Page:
Birth (by C-section) of a preacher
The night before I left for the UK, I too had the privilege to speak to the youth group of my church. No lofty philosophical issues or penetrating analyses of society however - no sirree, all I did was humbly deliver an exposition on Titus 2:11-14.
Or as my mum puts it, I made my debut as a preacher. :-)
Haha...don't say that to me though; I still feel uncomfortable with that label. Initially I wasn't even going to do it. My youth deacon and a dear friend, Mac had approached me about expounding on a biblical text - he proposed Daniel - and I said I'll think about it. Which I did, for all of 20 seconds (ok, maybe it was a little longer than that) before I mentally decided, nah, I can't do it. I'm just not cut out that way. Sure I fantasised about being some eloquent, charismatic preacher, but I knew that the reality was *ahem* a little different. Public speaking is NOT my forte.
It was the trip to KL that changed my mind. Firstly, this crafty lawyer subtly pushed me to reconsider my decision without ever being direct about it, and then Hedonese told me to just have a stab at it. So I got back and told Mac that I'll do it.
Number of times I questioned my sanity over the next 2 weeks: at least 10.
I decided on doing that specific Titus passage for a few reasons. Firstly, I wanted to give a "back-to-basics" talk as I wanted something that strongly emphasised how important it is that we remain gospel-driven all our lives. (Also, it meant that I could connect with both groups in my anticipated audience - committed Christians and those that still weren't sure about making the faith their own). I thought that the youth group had heard quite a lot on the "what-to-dos", and that perhaps they might need to take a step back and regain a look at the big picture of why they were choosing to live as Christians. Also, my talk was scheduled the week after a big PlanetShakers concert in Kuching, and remembering how my younger self would have been hyped up after such an event, I wanted to encourage the youth group to be keep on going even when the going gets tough. Finally, I was quite familiar with the book of Titus, and it's a good idea to go with what you know.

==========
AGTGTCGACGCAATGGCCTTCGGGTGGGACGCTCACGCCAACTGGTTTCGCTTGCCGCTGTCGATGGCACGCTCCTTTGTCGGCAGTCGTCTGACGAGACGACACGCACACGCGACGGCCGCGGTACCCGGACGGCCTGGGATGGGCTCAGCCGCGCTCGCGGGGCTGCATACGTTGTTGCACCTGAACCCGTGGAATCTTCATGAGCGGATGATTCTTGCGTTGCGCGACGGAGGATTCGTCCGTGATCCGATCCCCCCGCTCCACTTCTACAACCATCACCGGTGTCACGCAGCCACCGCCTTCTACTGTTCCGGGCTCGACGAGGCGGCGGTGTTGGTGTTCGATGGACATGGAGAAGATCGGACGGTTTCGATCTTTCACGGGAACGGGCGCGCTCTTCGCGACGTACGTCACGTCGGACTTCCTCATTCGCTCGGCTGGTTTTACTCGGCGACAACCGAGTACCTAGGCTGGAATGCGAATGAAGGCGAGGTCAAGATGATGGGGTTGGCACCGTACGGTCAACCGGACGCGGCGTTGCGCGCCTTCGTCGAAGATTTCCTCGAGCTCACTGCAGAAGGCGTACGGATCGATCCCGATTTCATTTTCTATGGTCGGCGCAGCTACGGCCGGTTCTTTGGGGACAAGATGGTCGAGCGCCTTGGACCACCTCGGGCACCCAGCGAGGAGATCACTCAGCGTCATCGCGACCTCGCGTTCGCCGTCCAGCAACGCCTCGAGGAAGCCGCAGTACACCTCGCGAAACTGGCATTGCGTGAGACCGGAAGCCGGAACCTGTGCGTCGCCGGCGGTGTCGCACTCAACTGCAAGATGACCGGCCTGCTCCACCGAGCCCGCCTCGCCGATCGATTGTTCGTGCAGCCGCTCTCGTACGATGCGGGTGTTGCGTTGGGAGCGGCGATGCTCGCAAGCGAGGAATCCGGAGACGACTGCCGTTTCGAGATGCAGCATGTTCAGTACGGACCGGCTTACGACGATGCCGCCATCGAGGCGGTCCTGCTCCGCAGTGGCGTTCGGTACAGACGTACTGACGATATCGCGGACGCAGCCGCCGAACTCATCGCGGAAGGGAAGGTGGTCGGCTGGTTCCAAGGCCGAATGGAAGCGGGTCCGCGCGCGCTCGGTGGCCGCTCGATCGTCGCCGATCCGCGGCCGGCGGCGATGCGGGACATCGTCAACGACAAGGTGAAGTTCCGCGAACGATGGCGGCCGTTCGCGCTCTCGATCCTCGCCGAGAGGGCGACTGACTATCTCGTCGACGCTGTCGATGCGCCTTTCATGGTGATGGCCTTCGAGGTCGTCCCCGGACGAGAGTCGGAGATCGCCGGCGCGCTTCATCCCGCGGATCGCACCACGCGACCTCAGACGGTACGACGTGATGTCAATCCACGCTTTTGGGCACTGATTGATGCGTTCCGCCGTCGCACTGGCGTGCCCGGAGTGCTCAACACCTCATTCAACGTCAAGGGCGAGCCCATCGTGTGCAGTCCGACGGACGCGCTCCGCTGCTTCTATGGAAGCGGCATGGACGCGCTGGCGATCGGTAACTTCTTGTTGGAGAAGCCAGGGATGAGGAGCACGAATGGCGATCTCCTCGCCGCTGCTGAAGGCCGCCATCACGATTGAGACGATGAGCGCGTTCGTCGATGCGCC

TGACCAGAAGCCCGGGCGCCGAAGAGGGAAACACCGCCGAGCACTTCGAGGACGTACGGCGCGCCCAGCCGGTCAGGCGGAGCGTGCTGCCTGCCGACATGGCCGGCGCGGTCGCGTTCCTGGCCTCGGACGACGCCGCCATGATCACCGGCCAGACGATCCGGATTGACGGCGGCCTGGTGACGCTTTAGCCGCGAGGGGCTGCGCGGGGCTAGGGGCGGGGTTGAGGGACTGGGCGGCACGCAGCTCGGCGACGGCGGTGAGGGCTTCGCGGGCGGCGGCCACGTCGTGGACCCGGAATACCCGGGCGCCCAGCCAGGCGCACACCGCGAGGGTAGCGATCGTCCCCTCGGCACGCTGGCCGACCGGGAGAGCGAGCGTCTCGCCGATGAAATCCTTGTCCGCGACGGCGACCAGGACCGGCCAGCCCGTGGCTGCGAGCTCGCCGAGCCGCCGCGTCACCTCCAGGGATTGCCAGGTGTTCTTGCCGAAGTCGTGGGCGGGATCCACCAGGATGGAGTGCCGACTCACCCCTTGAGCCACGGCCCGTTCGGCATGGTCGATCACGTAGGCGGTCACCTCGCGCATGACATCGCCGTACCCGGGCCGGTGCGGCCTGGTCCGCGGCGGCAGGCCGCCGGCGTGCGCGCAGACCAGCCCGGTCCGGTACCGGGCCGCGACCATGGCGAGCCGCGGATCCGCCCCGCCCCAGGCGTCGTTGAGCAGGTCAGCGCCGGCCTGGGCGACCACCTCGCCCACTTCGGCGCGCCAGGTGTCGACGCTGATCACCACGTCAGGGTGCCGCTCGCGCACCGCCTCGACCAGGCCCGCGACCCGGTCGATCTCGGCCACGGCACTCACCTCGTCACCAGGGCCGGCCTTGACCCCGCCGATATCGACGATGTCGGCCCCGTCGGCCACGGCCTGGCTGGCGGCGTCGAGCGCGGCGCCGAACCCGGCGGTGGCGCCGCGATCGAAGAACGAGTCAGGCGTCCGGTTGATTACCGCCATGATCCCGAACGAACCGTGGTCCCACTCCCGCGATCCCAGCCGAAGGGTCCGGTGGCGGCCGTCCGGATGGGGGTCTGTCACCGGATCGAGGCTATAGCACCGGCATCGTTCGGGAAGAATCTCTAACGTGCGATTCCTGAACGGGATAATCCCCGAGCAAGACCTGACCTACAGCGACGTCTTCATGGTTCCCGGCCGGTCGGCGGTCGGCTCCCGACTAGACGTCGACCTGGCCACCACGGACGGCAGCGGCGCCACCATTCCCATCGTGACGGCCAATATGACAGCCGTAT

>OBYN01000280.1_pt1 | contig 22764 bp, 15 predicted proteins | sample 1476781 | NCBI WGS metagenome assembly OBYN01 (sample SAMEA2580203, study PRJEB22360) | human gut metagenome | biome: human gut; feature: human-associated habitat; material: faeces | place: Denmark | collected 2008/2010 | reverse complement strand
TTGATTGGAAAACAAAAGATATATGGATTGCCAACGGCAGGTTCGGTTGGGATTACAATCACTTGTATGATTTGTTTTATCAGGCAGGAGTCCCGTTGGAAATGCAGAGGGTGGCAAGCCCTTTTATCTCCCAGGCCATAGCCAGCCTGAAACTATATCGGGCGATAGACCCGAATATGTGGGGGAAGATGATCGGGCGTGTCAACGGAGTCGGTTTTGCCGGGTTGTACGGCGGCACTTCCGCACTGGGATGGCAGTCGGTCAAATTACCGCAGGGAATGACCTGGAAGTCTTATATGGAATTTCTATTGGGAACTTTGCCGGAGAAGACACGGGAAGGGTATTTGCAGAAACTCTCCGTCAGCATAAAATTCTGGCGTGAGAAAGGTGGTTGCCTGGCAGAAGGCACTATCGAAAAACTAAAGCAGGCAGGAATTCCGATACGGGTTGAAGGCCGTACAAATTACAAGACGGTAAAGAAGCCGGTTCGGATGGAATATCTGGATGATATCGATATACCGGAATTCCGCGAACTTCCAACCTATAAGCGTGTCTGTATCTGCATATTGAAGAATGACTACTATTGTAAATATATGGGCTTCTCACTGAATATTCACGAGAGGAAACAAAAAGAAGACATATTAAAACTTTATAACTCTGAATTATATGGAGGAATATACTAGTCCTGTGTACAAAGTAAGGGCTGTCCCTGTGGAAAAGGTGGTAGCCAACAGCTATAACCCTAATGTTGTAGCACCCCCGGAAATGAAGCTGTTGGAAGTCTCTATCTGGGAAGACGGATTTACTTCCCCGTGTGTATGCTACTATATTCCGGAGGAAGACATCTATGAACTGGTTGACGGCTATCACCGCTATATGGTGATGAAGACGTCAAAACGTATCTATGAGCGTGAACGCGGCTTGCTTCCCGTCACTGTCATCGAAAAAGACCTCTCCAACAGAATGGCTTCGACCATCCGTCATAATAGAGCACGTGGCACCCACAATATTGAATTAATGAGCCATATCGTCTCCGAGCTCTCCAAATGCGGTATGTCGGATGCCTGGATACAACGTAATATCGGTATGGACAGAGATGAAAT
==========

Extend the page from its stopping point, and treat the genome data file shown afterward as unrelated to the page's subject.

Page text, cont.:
The entire sermon transcript is sitting on the desktop back home now - this is the outline of what I said. Broadly speaking, I went for the 3-point sermon format...hehe, despite that I think my preaching was more narrative-based that proposition-based. I opted to use the question of identity as my angle into the text - so I started by showing the myriad ways we all answer the question "Who am I?". So for eg. I could answer that by saying: "I'm [my first name]". (Btw, they were quite tickled to know that some of my friends really call me BK. Naturally, jokes about Burger King ensued.) Or I could have said "I'm the brother of [AK]". Or I could have defined myself by where I come from, in this case I used schools as the subject, and discovered in the process that the makeup of the youth group had changed since I was a Youth myself. (I come from a secondary school that has a umm....certain reputation...so it was really interesting to see their reactions when I told them where I was from, and when I pointed out how they reacted.)